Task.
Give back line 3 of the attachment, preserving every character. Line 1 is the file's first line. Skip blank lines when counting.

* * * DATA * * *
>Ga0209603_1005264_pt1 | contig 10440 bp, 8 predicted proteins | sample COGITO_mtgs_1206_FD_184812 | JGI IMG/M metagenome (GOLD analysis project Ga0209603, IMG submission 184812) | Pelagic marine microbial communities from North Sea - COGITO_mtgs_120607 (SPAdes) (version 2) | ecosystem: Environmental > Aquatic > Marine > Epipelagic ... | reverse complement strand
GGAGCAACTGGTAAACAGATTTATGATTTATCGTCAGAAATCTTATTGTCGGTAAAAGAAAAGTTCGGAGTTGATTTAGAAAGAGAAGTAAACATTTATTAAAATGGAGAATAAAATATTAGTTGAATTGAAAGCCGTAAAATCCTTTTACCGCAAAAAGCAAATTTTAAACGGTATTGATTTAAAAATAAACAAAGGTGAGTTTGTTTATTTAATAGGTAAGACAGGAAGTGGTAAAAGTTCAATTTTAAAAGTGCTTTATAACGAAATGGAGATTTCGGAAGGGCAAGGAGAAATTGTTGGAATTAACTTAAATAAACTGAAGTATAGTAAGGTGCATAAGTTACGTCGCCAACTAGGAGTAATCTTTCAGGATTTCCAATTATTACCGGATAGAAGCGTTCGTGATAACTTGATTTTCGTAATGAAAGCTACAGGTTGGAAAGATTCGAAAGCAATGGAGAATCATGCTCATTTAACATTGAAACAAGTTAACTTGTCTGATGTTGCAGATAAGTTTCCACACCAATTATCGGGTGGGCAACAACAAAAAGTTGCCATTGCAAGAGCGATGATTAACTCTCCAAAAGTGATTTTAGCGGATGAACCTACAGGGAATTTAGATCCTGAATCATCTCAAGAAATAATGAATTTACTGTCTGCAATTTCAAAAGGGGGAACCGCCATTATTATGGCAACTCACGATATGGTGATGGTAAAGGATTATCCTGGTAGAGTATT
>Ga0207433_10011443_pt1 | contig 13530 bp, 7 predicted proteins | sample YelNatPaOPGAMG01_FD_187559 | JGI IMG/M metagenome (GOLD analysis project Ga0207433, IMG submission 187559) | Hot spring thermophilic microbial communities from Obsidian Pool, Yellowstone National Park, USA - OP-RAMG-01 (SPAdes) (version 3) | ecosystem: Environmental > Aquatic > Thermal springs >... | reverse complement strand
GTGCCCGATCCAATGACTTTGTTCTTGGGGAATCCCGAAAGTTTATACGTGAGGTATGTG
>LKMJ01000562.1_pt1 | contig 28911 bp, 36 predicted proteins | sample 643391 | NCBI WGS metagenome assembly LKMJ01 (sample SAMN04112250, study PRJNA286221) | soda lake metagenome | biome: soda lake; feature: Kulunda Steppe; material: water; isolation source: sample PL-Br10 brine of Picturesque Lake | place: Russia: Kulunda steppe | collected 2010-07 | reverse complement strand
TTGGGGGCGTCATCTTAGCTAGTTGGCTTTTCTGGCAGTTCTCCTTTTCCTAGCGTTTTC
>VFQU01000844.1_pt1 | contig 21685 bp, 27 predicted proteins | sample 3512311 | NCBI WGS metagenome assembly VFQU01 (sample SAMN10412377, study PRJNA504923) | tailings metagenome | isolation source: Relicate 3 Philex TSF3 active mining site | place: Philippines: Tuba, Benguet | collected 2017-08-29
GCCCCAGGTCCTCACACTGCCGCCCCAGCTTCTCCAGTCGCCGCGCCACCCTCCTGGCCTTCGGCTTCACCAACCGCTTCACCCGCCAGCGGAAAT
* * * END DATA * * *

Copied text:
>Ga0207433_10011443_pt1 | contig 13530 bp, 7 predicted proteins | sample YelNatPaOPGAMG01_FD_187559 | JGI IMG/M metagenome (GOLD analysis project Ga0207433, IMG submission 187559) | Hot spring thermophilic microbial communities from Obsidian Pool, Yellowstone National Park, USA - OP-RAMG-01 (SPAdes) (version 3) | ecosystem: Environmental > Aquatic > Thermal springs >... | reverse complement strand